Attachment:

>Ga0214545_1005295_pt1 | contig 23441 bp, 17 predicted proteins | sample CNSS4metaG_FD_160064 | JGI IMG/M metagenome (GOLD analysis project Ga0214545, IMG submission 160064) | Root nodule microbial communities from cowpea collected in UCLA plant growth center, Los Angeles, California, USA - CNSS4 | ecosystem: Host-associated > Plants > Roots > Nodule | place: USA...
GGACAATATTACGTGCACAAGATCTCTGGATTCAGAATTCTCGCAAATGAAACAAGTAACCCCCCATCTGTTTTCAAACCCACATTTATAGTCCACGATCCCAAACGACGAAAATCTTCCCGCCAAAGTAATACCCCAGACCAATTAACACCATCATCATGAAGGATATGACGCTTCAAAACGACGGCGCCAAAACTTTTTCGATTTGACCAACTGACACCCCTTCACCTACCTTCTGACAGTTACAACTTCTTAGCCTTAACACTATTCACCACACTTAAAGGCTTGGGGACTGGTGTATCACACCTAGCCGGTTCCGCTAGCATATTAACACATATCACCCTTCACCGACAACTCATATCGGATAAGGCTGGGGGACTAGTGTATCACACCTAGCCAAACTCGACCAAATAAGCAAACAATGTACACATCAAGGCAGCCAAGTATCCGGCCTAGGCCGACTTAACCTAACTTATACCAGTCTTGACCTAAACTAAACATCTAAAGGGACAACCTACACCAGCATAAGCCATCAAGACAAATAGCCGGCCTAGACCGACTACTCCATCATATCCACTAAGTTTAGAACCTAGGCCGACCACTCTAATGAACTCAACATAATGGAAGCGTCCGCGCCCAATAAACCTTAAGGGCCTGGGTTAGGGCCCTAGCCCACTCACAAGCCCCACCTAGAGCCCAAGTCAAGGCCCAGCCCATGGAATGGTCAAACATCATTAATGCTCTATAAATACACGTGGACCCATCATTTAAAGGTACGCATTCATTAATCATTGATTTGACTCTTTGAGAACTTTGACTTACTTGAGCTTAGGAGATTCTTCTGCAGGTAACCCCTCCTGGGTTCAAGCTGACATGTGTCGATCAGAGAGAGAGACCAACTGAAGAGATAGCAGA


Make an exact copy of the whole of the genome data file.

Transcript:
>Ga0214545_1005295_pt1 | contig 23441 bp, 17 predicted proteins | sample CNSS4metaG_FD_160064 | JGI IMG/M metagenome (GOLD analysis project Ga0214545, IMG submission 160064) | Root nodule microbial communities from cowpea collected in UCLA plant growth center, Los Angeles, California, USA - CNSS4 | ecosystem: Host-associated > Plants > Roots > Nodule | place: USA...
GGACAATATTACGTGCACAAGATCTCTGGATTCAGAATTCTCGCAAATGAAACAAGTAACCCCCCATCTGTTTTCAAACCCACATTTATAGTCCACGATCCCAAACGACGAAAATCTTCCCGCCAAAGTAATACCCCAGACCAATTAACACCATCATCATGAAGGATATGACGCTTCAAAACGACGGCGCCAAAACTTTTTCGATTTGACCAACTGACACCCCTTCACCTACCTTCTGACAGTTACAACTTCTTAGCCTTAACACTATTCACCACACTTAAAGGCTTGGGGACTGGTGTATCACACCTAGCCGGTTCCGCTAGCATATTAACACATATCACCCTTCACCGACAACTCATATCGGATAAGGCTGGGGGACTAGTGTATCACACCTAGCCAAACTCGACCAAATAAGCAAACAATGTACACATCAAGGCAGCCAAGTATCCGGCCTAGGCCGACTTAACCTAACTTATACCAGTCTTGACCTAAACTAAACATCTAAAGGGACAACCTACACCAGCATAAGCCATCAAGACAAATAGCCGGCCTAGACCGACTACTCCATCATATCCACTAAGTTTAGAACCTAGGCCGACCACTCTAATGAACTCAACATAATGGAAGCGTCCGCGCCCAATAAACCTTAAGGGCCTGGGTTAGGGCCCTAGCCCACTCACAAGCCCCACCTAGAGCCCAAGTCAAGGCCCAGCCCATGGAATGGTCAAACATCATTAATGCTCTATAAATACACGTGGACCCATCATTTAAAGGTACGCATTCATTAATCATTGATTTGACTCTTTGAGAACTTTGACTTACTTGAGCTTAGGAGATTCTTCTGCAGGTAACCCCTCCTGGGTTCAAGCTGACATGTGTCGATCAGAGAGAGAGACCAACTGAAGAGATAGCAGA